A is always very obedient towards her aunt

A Great Play Should Inspire The Passion Of its Audience. In what way does A view From A Bridge Achieve This? A view from the bridge was an extremely enjoyable play to read. This was because the author achieved the aim of inspiring his audience. He attained this goal by dealing with emotions that all people experience and are able to relate to, for instance jealousy. The play contains several themes, with jealousy being the emotion that the play was mainly orientated around. Other themes include grief, love and the audience often feels sympathy for the characters. The Author also keeps its audience interest with a lot of use of description; it also boasts a tense atmosphere and keeps its audience in suspense for the final outcome.

As the play is based on a true story, and includes Arthur Miller’s own experiences of Sicily, it has an extremely believable story line. The play opens with a content and devoted family. The main character is Eddie. He works as a longshoreman and sees himself as the main breadwinner of the family and loves and cares for his wife Beatrice and his niece Katie. Beatrice his affectionate wife whose character is a stereotypical housewife, always supporting her family in whatever they do, and is extremely kind and generous. Catherine (Katie) is Eddie and Beatrice’s niece. She’s 17 and attends school. She is always very obedient towards her aunt and uncle and seems to be a very helpful character.

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The play begins to unfold when talk of Beatrice’s cousins arises, two men who seek refuge from Sicily. The tension builds and the play ends in a conventional and plausible tragedy. The first example we get of a controversial statement that would elicit strong emotions is when Eddie accuses Katie of ‘walkin wavy’ He seems easily aggravated about men ‘staring’ as she ‘clack clacks’ down the road in her high heels. He seems, at first to be trying to protect her but if you read into what he says a little more he seems jealous of the attention she’s getting. I felt infuriated on Catherine’s behalf because as she’s 17 and a grown woman she should have control over her own life.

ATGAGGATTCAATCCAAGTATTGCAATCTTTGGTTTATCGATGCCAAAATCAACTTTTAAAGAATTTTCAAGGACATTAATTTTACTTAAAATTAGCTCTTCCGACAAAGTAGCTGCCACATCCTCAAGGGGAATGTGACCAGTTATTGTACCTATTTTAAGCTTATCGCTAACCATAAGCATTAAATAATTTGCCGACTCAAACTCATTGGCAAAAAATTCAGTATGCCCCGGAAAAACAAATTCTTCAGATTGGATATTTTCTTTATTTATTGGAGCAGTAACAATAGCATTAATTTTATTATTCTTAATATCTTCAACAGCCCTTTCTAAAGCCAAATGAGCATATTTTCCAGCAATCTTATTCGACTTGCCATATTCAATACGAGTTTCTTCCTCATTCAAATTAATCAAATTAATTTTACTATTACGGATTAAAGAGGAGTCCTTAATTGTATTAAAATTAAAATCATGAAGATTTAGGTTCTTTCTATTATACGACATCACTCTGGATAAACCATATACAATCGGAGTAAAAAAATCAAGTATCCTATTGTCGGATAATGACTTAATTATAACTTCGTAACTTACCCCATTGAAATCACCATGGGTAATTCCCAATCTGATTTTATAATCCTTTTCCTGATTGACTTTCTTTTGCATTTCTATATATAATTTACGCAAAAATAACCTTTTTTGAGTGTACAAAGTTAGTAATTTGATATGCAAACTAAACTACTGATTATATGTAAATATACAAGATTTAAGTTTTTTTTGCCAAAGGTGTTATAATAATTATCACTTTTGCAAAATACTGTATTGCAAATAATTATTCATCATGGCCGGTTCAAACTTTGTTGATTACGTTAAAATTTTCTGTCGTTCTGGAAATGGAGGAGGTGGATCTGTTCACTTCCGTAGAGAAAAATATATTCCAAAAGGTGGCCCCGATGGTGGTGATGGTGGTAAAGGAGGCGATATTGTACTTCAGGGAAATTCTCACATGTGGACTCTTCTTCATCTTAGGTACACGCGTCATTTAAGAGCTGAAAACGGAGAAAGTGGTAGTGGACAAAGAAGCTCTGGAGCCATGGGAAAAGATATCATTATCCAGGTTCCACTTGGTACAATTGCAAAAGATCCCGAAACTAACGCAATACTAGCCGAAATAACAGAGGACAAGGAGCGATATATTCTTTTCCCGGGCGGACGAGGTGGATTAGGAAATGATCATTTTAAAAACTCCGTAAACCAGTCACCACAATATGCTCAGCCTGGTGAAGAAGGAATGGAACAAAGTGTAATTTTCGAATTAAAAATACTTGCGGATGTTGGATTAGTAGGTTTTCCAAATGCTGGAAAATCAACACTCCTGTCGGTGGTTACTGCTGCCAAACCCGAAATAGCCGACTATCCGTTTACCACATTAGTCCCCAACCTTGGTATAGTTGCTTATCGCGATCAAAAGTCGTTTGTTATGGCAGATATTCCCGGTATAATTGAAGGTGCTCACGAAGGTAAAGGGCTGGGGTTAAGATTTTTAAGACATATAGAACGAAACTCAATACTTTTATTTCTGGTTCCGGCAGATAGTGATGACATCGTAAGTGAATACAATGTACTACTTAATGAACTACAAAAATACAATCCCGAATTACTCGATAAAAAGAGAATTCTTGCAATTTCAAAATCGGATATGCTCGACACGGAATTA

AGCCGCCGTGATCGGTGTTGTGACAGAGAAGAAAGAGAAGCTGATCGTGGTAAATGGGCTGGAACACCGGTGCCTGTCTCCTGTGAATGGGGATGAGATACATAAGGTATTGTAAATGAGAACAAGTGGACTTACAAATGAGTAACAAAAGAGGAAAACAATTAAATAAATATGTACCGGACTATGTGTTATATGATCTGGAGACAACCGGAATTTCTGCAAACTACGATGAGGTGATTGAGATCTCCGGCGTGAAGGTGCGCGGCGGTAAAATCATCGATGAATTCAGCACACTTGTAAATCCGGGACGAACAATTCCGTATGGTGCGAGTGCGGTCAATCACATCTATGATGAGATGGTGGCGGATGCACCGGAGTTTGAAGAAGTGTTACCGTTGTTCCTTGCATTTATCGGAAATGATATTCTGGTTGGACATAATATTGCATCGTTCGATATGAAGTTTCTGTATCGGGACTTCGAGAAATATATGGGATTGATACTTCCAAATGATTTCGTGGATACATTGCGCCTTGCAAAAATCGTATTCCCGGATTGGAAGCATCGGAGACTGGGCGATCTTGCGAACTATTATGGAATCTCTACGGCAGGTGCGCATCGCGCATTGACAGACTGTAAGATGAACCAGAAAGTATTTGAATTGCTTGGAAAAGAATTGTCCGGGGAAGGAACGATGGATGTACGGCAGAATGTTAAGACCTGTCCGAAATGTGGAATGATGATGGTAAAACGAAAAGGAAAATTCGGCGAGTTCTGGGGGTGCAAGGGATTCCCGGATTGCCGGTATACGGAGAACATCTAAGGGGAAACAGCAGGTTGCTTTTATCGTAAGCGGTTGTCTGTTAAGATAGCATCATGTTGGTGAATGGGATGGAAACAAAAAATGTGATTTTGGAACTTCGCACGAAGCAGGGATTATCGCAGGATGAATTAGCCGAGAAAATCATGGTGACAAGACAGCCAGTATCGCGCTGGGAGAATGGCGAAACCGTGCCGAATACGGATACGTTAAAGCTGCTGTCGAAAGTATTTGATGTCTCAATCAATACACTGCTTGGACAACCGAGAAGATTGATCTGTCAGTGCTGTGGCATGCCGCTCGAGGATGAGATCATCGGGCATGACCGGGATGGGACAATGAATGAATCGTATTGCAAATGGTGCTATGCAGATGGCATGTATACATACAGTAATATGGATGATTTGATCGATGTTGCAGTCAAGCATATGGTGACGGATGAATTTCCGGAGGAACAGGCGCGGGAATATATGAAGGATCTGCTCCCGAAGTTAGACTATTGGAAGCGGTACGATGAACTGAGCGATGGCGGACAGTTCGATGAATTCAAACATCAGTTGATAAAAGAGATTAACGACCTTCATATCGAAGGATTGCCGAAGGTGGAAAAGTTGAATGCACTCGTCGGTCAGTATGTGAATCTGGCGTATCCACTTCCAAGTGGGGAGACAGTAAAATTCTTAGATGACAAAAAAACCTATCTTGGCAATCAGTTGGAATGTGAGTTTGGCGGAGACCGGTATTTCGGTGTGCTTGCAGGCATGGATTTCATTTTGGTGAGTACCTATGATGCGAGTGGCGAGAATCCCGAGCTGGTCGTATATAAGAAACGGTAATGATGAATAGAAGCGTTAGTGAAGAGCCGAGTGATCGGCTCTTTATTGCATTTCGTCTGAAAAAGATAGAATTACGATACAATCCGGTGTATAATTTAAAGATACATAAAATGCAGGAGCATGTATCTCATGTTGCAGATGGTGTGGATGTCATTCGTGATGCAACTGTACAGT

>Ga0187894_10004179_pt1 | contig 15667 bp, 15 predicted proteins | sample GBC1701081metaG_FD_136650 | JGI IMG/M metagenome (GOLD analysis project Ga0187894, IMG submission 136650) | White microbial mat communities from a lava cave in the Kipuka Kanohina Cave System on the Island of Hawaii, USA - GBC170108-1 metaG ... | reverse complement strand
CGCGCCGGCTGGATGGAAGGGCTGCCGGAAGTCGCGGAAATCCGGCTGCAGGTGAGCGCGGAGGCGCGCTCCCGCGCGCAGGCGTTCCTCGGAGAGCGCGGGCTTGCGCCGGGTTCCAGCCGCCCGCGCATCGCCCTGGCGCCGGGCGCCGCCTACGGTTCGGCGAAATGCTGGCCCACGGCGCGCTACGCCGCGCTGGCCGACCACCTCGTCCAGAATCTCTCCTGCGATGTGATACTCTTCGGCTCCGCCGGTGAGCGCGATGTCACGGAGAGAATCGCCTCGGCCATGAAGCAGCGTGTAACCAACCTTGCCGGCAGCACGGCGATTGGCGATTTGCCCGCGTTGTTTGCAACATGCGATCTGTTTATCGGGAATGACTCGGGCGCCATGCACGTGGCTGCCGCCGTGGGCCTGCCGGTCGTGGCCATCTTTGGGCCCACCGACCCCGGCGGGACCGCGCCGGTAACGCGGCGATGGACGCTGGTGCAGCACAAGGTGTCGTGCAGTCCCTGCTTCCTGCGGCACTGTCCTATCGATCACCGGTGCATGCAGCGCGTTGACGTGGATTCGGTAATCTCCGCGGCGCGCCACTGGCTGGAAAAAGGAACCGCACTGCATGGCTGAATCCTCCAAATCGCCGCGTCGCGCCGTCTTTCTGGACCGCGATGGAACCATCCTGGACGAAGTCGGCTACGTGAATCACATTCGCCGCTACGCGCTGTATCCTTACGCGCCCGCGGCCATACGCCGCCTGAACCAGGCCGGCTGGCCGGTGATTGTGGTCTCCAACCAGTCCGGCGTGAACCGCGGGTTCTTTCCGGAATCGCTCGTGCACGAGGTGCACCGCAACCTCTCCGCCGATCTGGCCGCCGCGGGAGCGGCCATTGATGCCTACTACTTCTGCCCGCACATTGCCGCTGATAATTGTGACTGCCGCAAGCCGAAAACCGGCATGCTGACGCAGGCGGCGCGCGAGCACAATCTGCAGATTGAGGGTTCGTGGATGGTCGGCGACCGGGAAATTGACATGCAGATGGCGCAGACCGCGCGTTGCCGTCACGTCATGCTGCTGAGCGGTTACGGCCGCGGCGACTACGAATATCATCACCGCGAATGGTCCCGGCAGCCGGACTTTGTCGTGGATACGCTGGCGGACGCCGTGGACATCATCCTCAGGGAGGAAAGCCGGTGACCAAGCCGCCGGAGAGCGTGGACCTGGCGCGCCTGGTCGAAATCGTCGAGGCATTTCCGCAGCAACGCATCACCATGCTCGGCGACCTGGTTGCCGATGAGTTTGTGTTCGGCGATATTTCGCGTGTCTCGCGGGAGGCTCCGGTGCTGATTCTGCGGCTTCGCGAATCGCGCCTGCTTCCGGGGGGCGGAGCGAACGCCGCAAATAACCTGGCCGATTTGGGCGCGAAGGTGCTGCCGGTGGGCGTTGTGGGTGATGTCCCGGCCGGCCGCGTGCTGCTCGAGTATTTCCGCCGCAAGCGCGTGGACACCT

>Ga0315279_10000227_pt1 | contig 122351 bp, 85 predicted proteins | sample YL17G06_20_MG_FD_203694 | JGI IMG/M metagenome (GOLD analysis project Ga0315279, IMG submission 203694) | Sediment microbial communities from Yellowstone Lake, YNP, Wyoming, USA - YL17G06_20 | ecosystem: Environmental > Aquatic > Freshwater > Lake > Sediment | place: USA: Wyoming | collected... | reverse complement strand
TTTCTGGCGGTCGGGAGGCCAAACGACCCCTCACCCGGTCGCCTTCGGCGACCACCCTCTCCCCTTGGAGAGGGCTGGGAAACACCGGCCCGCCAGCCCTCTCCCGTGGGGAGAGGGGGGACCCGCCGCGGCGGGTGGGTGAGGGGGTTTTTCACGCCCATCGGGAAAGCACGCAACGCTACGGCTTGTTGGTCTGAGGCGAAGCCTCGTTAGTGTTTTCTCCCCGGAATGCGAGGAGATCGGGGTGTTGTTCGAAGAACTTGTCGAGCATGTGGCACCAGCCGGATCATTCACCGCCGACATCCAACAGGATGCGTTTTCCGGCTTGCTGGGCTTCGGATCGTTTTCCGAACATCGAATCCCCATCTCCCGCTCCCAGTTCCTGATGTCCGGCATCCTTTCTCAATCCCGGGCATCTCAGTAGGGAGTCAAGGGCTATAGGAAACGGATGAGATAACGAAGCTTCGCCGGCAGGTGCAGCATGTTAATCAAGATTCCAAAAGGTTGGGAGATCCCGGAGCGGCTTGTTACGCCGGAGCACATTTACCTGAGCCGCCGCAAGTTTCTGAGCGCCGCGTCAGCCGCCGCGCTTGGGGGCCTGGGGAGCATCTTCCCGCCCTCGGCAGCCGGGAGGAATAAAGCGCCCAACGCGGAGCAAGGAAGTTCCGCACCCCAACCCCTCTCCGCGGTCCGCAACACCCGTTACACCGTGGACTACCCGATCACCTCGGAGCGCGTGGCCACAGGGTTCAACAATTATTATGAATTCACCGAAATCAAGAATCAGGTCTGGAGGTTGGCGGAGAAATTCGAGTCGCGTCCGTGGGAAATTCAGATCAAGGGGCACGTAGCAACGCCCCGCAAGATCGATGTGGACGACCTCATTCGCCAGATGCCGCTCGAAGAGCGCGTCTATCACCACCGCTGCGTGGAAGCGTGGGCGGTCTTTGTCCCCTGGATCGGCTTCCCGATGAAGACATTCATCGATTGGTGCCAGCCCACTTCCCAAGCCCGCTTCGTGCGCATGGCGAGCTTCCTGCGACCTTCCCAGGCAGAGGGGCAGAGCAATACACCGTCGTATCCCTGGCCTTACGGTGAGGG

The next example we acquire is when Katie gets the opportunity to go to work. I feel sympathetic towards Katie that she has to go to such lengths to obtain Eddie’s approval. His defence is that he doesn’t want her walking past plumbers every morning and night. In my opinion this is not an adequate argument. Surely Eddie should be proud of his niece. Beatrice then comes into the conversation and tries to sway Eddie’s decision. It eventually works.

This part of the play presents two contradicting emotions to its audience. The couple (Eddie and Beatrice) discuss the prospect of taking in Beatrice’s cousins from Sicily. Eddie doesn’t hesitate in replying. He declares that he would gladly take them in because he knows from past experience what it’s like to be starving. Beatrice is ecstatic and tells Eddie he’s an Angel. But the audience, although impressed and sympathetic might wonder about Eddies motive for declaring his discontented childhood. Did he want Beatrice and Catherine to think more of him?

Beatrice describes the horrifying proceedings that took place when illegal immigrants were staying with neighbours of theirs. She says at one point in her story ‘their heads were bouncing like coconuts’, which refers to the two brothers heads as they were dragged down the stairs. The audience may feel shocked to know that some people would ‘ship’ their own family to immigration. I also felt extremely sympathetic towards the two brothers. One out of two parts of the play when I felt sorry for Eddie was when he says ‘what, are you mad at me lately’ to Beatrice. You can imagine him looking all sheepish and downtrodden. He obviously feels as though everyone is angry with him but is unsure why, as in his eyes he’s only trying to protect his family.

Marco and Rodolfo arrive from Sicily and are welcomed with opened arms. Marco tells us a lot about his character by describing his family and the poor conditions they’re living in. He states, “What can I do? The older one’s sick in his chest. My wife she feeds them from her own mouth. They eat the sunshine” By saying this he is showing his sensitive and caring side. He also mentions coming to America to make money to send back to his family, so (like Eddie) he is thought of as the main ‘bread winner’ of his family. Could Eddie find it a struggle having someone of equal or higher status living under his roof?